Calling: And nothing will be the same again…
by Dorota Hartwich
- The feature debut by Polish director Marcin Dudziak is a minimalist fable presented as a world premiere at the New Horizons Festival
Marcin Dudziak is one of those young Polish directors who, right from the start of their professional careers, try to find universal content in cinema, rather than becoming too attached to local realities and contexts. Dudziak’s feature debut – Calling (Wolanie), which has just been presented as a world premiere at the T-Mobile New Horizons IFF in Wroclaw (in official competition) – portrays a relationship between a ten-year-old boy and his father, a minimalist story that could easily unfold in any geographical location today, or equally 150 years ago.
The film’s action takes place in a wild, unspoiled forest – the father (Sebastian Pawlak) and the son (Witold Kotrys) are paddling up a river in a small boat, setting up camp in the woods when night falls. They are alone, totally immersed in nature. The director, through long, static shots filmed on 16 mm (courtesy of DoP Tomasz Woźniczka), allows the audience sufficient time for close observation in order to decipher the relationship between the two of them, which is almost entirely nonverbal. Nothing is said in a direct way; any meaning is merely hinted at – with a subtlety and finesse that eliminate the need for any added dramatic touches. The film’s pivotal moment is a change that takes place in the boy – after this experience, his world expands: neither his way of perceiving reality nor that of his father will be the same again.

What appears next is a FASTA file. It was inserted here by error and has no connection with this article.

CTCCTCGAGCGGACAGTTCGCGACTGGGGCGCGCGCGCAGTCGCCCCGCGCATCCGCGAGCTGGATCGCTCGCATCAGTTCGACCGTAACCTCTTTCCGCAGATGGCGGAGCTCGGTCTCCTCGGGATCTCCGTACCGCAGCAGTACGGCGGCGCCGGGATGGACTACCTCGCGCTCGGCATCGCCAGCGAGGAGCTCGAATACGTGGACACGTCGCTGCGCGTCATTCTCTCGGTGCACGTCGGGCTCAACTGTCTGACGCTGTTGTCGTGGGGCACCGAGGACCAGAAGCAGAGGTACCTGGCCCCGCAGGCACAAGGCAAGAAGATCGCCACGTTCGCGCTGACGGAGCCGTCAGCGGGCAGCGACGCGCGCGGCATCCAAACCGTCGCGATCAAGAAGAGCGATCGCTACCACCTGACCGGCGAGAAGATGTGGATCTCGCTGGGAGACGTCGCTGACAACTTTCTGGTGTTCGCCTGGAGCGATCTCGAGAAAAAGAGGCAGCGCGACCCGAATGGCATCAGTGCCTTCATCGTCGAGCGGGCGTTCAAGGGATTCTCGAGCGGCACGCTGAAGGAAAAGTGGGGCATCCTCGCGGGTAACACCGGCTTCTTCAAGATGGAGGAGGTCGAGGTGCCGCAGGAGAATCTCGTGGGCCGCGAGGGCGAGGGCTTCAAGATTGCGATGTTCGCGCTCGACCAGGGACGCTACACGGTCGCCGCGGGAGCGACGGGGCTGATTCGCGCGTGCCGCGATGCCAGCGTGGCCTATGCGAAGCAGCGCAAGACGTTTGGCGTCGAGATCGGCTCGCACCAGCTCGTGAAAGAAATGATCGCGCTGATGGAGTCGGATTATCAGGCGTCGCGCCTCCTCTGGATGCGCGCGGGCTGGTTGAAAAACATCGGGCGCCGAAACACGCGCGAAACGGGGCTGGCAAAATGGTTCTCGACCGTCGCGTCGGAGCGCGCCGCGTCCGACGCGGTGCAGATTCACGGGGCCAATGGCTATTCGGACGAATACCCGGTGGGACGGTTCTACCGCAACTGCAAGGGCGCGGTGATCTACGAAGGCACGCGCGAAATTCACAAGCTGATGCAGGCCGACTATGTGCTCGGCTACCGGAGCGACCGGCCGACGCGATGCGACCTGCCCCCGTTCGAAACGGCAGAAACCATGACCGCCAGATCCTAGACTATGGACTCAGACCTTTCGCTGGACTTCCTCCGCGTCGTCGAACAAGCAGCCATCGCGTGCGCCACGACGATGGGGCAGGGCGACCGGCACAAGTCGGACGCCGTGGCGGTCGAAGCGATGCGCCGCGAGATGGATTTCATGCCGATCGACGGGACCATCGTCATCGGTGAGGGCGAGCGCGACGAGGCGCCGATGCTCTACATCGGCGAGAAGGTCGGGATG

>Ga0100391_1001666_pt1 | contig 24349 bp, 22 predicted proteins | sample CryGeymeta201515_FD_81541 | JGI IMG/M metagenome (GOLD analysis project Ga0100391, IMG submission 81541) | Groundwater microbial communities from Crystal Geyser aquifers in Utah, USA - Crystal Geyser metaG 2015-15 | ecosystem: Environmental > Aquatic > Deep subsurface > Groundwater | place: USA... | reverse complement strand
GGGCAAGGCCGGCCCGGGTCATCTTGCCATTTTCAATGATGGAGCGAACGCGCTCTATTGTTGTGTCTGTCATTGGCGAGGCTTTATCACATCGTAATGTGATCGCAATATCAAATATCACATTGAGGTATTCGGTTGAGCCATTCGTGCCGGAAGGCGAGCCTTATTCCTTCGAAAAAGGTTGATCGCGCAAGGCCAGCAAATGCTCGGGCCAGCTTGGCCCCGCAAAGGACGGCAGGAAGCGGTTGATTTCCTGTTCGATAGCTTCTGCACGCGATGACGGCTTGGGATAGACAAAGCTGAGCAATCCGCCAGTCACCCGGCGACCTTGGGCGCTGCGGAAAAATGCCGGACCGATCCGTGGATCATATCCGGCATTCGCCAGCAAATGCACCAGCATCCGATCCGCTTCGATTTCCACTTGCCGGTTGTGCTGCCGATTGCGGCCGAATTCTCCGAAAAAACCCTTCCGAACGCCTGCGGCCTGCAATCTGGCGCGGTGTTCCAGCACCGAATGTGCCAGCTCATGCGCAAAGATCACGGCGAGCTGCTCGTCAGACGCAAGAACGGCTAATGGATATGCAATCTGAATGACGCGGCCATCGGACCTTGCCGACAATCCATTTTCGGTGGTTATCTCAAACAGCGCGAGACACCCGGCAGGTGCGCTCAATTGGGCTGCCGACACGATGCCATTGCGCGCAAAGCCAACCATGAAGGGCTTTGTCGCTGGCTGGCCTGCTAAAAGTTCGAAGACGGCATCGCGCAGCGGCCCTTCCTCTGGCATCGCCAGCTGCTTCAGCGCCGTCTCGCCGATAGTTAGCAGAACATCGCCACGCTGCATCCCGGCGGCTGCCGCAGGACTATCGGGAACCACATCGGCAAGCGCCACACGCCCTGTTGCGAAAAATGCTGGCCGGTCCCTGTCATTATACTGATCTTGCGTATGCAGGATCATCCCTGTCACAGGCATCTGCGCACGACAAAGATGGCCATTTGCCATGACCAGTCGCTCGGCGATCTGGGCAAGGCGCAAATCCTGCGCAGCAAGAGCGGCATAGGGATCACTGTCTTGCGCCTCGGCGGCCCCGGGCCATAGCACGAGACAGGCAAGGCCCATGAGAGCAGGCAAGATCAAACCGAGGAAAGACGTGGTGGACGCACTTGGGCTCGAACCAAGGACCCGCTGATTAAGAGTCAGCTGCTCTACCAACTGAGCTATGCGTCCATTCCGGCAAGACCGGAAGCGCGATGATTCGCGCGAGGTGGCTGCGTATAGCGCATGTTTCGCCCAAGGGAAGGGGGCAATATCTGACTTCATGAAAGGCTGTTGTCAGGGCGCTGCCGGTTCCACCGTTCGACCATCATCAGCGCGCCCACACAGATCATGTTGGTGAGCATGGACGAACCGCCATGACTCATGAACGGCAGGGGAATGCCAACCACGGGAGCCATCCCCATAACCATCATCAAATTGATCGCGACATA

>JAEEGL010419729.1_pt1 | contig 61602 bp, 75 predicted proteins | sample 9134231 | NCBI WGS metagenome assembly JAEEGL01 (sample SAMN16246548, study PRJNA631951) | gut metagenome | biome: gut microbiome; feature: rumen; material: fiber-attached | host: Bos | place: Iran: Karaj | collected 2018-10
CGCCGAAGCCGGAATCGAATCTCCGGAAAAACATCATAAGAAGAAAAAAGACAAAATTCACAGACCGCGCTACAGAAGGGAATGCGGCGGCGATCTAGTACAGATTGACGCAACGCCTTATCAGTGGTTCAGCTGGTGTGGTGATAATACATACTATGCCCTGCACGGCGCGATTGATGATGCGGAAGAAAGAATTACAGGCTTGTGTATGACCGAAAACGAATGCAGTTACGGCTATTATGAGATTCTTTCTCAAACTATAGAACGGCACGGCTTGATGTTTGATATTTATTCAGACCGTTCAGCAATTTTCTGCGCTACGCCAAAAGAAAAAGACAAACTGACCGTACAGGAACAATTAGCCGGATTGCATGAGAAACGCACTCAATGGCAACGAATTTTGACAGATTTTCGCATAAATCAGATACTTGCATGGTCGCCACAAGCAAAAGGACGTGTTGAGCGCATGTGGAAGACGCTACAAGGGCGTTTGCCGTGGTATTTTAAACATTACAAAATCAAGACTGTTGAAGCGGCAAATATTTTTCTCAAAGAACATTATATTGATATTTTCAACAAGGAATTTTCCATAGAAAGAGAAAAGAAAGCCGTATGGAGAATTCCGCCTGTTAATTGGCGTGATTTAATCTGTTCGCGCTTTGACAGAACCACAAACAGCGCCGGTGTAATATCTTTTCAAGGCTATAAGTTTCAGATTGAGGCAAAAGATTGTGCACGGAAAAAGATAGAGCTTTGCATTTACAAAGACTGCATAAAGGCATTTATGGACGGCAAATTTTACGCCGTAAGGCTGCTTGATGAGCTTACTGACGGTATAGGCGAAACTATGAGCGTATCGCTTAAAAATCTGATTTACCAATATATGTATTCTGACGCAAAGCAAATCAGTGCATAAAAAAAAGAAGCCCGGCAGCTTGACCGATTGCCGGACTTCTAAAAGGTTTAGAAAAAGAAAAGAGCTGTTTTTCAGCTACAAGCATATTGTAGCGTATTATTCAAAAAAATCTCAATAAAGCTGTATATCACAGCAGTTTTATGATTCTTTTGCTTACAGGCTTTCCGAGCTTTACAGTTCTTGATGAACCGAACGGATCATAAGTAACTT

The screenplay was written by the director himself, adapted from a short story by Kazimierz Orłoś. As the filmmaker explained to Cineuropa, “The structure of the literary base was refined, as a conscious decision, not to get away from the psychological truth, but rather to work on the archetypes of the characters and not on the flesh-and-blood characters themselves.” The film was produced by A Son Image Production and Oko i Ucho.
(Translated from French)
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